EARLIER this year I sat through four days of the trial of Bronya Schoner.
On day four, and after earlier telling the court she was not guilty of causing the fatal crash, the Victorian woman changed her plea to guilty.
But this was only after the court had heard damning evidence that contradicted her claims of innocence.
It was after Katie Holley - the daughter of the woman killed in the crash, and whose sister fought for life for 10 months - was forced to testify and relive the moment her mum was killed beside her.
The court heard Schoner had traces of meth in her system and had driven for 18 hours straight.
She was reportedly aggressive toward paramedics who tried to help her at the scene and complained about screaming at the crash site.
During the trial and even after her plea, there was little to indicate Schoner was remorseful for her actions.
A judge has now declared that forcing Schoner to serve her original sentence - a total of two years jail for killing a woman and causing serious life-changing injuries to another - is "manifestly excessive".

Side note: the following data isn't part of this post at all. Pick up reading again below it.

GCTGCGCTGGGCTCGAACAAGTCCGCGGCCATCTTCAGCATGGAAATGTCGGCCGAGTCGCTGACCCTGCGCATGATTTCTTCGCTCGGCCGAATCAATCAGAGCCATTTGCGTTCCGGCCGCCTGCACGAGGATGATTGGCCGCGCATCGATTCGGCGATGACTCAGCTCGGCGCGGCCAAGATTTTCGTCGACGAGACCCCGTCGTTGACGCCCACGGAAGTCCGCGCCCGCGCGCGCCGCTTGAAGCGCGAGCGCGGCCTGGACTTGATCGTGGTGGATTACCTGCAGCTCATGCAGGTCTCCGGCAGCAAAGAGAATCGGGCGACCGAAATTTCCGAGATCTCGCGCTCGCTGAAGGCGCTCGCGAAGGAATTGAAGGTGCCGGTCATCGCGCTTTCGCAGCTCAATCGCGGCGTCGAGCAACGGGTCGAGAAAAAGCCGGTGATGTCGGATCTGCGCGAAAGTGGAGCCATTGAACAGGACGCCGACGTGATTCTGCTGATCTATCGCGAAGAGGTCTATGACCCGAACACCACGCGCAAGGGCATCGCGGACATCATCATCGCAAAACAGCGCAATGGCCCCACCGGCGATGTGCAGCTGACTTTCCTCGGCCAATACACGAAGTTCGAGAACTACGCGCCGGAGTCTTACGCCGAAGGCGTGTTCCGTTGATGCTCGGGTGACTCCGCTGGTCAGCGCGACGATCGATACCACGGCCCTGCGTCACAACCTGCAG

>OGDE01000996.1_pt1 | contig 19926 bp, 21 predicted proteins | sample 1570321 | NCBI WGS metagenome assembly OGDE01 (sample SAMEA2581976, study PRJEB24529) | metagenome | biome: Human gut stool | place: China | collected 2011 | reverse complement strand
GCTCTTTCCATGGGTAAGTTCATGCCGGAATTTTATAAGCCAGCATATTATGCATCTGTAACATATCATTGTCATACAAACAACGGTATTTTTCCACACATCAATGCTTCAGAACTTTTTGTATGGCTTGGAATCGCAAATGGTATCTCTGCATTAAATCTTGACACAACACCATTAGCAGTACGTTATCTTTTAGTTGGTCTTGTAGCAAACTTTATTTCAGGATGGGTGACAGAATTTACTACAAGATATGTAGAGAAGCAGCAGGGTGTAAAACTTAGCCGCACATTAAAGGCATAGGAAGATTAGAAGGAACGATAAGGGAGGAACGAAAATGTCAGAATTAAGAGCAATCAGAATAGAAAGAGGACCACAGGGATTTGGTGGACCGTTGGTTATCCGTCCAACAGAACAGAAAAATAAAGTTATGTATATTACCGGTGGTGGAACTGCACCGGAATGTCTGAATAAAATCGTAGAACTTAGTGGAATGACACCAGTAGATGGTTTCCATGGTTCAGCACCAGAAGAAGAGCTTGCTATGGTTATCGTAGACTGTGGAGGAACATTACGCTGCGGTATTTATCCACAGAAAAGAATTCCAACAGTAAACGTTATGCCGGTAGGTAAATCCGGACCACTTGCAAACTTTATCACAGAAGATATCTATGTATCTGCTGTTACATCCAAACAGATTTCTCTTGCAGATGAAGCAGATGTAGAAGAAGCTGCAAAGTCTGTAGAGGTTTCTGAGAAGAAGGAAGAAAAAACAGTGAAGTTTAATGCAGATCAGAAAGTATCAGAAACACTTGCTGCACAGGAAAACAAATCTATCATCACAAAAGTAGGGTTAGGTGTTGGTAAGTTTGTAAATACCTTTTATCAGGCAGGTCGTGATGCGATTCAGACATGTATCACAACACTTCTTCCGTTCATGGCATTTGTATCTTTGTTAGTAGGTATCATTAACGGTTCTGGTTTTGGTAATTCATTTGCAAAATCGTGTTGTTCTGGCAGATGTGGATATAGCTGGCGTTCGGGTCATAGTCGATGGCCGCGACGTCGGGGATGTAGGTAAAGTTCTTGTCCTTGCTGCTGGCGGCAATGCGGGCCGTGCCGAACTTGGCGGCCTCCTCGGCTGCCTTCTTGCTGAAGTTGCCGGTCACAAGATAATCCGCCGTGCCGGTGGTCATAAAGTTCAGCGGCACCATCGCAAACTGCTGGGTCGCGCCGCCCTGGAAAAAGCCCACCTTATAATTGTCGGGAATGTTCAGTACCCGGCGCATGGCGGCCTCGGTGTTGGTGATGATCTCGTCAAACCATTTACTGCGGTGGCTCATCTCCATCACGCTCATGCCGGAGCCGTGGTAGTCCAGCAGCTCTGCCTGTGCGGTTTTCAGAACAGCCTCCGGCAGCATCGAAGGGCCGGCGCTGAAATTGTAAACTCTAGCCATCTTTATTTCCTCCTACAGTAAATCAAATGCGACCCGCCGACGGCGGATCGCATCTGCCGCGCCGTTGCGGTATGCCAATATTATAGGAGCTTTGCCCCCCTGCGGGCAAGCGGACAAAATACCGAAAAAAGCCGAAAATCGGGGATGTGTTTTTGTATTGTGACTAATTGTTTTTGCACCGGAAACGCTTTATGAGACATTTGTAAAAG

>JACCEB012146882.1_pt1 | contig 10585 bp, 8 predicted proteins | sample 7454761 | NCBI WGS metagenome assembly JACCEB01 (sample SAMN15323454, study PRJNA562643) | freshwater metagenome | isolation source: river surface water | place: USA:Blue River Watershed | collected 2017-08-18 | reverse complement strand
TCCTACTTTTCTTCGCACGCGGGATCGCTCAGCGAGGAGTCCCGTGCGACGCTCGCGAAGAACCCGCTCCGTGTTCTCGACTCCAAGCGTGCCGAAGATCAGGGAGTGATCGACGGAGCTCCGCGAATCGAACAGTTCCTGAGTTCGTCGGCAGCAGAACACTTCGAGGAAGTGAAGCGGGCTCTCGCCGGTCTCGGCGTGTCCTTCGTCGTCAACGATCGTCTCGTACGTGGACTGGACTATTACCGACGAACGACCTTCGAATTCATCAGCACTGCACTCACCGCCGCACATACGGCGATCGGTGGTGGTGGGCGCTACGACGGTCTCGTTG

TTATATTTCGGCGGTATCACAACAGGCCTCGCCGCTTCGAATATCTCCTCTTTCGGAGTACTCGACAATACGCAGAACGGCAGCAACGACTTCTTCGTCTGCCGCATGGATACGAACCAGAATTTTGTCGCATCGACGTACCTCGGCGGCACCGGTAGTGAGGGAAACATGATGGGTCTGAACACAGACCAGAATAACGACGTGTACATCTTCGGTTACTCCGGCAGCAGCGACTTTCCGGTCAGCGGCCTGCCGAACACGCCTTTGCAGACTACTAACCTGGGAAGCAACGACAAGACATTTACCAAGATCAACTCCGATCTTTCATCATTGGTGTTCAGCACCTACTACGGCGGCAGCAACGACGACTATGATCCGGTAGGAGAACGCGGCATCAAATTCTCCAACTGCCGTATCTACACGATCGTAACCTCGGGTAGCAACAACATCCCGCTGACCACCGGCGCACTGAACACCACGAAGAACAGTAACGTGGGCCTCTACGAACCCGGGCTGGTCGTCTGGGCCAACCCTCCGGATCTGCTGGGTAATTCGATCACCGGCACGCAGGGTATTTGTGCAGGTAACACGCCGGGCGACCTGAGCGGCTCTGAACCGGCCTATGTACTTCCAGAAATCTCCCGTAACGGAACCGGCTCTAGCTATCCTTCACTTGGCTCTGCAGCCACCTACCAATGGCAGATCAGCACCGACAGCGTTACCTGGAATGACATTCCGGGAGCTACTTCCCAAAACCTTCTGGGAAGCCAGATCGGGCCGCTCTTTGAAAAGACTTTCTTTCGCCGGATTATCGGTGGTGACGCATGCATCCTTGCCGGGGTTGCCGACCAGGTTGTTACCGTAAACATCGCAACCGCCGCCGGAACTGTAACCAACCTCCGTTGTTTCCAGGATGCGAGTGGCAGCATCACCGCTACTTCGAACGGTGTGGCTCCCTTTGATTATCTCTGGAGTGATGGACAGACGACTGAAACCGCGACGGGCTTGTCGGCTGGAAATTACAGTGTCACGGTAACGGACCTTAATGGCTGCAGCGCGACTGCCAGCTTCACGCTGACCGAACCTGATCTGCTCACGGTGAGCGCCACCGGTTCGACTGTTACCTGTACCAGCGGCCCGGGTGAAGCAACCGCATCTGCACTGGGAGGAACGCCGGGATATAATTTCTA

I'm not sure our community would agree with this statement.
Australian courts rely on past cases to determine sentencing but it's clear this system is failing us.
Sentences for serious crimes rarely reflect community expectations.
Offenders who take the lives of innocent people, particularly those who do so through recklessness and negligence, should be given penalties that reflect the value of a human life.
If they don't, justice has not been served to victims and their devastated families.
And then, what is the point?
Kerri Moore, Warwick Daily News Print Editor
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